How Suicide is Preventable: An Introduction

Since the age of 19, I have struggled with episodes of crippling depression. Starting in my mid-20s and lasting until one year ago, my depressive episodes were accompanied by intrusive and terrifying thoughts of suicide. Fortunately, I have never attempted suicide nor even planned it. Given my personal struggles against thoughts of self-harm, I felt it urgent that I attend a panel discussion on Suicide Prevention at my Clifton Campus of Centers for Disease Control on September 15.

CDC Director, Dr. Friedman, opening the panel discussion.  Sept. 15, 2015.

CDC Director, Dr. Friedman, opening the panel discussion. Sept. 15, 2015.

The statistics are disheartening. Suicide is the second leading cause of death among teenagers and the fifth leading cause of death among persons 35 to 64 years of age. While death rates due to HIV and heart disease have decreased by roughly 50%, suicide has increased by 20% since 2003. Contrary to popular misconceptions, depression and mental illness are not the sole causes of suicide. Many factors increase an individual’s risk, including substance abuse, access to firearms, and a history of violent or impulsive behavior.

Meanwhile, researchers at the CDC Grand Rounds summarized programs and methods for stopping people from taking their own lives. The traditional mental health approach, with its social stigma and costly payments, has not proven effective in lowering rates of suicide across the general population. However, during my own struggles with depression, my access to talk therapy most certainly restrained me from attempting suicide. The most effective strategies for suicide prevention include reduction of stigma, offering support, knowing the warning signs, and promotion of help-seeking. Focusing outreach to high-risk groups, such as active duty military or veterans, Native American youth, and LGBT youth has also proven effective. Finally, easy-to-access online resources, such as to help middle-aged and mature men, show much promise.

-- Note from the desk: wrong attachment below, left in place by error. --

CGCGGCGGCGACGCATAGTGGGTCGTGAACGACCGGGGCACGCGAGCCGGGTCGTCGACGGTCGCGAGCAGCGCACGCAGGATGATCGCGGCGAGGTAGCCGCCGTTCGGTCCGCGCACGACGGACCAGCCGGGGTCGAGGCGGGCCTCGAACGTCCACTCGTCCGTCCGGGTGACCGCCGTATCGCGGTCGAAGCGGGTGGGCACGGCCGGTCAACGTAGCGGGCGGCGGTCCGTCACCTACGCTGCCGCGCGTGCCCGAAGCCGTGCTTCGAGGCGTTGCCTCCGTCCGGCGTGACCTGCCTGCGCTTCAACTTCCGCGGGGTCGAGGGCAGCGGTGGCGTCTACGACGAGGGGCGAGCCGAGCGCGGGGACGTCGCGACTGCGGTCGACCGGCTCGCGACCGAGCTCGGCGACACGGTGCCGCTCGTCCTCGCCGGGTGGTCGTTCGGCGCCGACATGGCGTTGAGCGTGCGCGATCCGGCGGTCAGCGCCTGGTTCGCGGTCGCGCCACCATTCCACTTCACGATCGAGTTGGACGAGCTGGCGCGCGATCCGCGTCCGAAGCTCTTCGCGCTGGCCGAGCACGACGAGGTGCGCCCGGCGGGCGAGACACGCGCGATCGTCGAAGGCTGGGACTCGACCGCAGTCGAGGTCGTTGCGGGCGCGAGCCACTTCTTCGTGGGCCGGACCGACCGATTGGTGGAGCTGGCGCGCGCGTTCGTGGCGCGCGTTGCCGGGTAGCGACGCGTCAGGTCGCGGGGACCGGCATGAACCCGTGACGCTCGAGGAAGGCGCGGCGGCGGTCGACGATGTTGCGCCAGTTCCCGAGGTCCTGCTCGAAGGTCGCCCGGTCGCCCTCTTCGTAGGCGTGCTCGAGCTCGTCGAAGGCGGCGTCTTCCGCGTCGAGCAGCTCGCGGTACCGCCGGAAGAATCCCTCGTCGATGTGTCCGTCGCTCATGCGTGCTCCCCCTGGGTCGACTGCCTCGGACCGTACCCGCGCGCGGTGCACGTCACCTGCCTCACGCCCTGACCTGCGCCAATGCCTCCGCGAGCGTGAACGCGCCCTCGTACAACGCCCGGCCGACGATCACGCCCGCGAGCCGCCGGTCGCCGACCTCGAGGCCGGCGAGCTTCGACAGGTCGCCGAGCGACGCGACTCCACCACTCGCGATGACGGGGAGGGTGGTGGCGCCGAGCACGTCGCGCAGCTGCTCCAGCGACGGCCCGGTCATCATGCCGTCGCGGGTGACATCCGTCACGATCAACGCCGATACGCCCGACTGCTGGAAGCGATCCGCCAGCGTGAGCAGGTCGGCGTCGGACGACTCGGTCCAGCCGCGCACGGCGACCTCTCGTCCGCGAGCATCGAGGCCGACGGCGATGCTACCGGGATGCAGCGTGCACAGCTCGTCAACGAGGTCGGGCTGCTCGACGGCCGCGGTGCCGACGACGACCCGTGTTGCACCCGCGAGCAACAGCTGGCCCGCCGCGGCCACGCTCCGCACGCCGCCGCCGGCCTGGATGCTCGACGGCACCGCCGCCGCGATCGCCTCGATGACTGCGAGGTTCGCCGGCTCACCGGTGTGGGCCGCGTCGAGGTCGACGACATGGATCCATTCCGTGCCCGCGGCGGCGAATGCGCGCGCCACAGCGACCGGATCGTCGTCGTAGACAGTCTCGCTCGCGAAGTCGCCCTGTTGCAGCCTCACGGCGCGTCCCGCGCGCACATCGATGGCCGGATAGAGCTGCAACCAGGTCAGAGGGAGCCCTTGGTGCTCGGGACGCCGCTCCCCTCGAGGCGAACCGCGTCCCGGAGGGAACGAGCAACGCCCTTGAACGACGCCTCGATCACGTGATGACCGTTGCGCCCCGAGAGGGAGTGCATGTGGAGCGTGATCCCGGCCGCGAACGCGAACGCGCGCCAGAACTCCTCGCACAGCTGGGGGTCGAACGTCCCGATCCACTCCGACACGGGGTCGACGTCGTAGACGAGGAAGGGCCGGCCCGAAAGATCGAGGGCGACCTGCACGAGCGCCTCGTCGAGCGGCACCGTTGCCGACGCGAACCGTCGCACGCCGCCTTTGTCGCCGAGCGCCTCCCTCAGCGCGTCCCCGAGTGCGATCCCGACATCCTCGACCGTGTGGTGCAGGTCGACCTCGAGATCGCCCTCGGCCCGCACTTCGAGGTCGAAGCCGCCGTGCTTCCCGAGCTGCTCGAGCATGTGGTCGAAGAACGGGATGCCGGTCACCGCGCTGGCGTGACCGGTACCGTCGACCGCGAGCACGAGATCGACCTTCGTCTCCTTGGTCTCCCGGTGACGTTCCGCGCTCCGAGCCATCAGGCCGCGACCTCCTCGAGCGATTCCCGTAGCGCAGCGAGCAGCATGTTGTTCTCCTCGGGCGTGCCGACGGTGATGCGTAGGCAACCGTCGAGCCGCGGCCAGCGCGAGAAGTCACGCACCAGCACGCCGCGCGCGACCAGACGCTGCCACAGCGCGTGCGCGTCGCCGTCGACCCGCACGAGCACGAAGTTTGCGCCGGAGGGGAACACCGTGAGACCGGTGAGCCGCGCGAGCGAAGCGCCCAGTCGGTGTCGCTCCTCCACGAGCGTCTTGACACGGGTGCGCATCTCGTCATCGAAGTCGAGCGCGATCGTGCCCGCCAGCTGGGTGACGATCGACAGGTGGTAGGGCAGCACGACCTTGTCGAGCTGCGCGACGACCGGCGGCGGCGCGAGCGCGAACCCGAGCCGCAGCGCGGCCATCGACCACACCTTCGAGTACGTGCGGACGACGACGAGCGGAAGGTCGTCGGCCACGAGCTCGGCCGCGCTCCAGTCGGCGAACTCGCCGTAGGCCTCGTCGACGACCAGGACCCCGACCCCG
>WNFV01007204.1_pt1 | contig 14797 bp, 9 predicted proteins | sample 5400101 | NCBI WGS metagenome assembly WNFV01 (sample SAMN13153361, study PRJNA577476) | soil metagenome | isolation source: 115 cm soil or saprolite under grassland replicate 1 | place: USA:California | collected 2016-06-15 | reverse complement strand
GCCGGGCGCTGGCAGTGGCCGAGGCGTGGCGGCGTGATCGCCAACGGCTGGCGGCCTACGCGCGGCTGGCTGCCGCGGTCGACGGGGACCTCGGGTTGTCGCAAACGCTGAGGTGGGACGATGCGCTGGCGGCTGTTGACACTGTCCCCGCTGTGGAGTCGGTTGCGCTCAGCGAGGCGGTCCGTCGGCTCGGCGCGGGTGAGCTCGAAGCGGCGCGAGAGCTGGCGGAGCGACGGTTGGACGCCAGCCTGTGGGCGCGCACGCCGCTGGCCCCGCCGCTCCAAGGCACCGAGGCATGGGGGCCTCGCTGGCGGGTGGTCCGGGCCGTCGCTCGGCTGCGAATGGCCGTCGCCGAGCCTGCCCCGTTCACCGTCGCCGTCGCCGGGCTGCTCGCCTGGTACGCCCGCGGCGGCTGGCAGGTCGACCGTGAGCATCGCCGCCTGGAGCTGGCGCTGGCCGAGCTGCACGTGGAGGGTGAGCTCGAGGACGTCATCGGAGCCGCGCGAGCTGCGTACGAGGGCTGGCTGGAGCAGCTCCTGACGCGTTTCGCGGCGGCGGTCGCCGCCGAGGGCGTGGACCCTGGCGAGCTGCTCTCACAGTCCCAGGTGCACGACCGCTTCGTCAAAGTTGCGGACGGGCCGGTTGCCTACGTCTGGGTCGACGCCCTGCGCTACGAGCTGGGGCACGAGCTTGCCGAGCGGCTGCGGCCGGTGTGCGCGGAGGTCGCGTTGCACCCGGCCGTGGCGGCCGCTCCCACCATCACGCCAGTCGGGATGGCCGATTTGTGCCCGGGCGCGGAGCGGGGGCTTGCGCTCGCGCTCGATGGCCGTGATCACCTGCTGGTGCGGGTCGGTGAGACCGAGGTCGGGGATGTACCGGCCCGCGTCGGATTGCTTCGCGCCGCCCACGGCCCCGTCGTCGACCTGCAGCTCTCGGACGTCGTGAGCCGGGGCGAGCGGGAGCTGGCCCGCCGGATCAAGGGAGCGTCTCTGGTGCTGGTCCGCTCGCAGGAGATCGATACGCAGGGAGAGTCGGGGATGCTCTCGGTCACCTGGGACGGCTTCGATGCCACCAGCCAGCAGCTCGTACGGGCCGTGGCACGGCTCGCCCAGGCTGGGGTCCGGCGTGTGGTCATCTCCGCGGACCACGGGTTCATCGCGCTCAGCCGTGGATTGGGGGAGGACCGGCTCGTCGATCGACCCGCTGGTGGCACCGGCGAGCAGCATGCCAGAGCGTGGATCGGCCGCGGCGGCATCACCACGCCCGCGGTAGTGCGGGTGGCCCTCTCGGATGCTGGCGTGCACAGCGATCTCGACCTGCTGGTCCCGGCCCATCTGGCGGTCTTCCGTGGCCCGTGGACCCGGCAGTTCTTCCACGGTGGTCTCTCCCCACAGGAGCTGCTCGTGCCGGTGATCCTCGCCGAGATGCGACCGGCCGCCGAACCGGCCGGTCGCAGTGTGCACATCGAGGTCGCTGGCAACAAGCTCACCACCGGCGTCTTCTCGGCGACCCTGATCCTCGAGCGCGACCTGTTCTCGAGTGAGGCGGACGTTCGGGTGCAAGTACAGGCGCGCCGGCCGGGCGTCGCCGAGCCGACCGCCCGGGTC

For anyone reading this post who is struggling with thoughts of self-harm, the National Suicide Prevention Hotline is accessible 24-7 at 1-800-273-8255. For anyone seeking to become more involved in suicide prevention in the workplace or community, refer to the and

Also feel free to contact the author of this post at


One thought on “How Suicide is Preventable: An Introduction

  1. Well said. The more depression is discussed the less the stigma that is associated with it. This has been born out in my own lifetime where today it is considered much more a part of being human. As we know, some forms can be successfully addressed using various types of medication, however, I have found that that the feelings of alienation and loneliness that accompany depression can be effectively dealt with in community, where open, non-judgmental, and compassionate communication is part of the mix whatever the subject may be.

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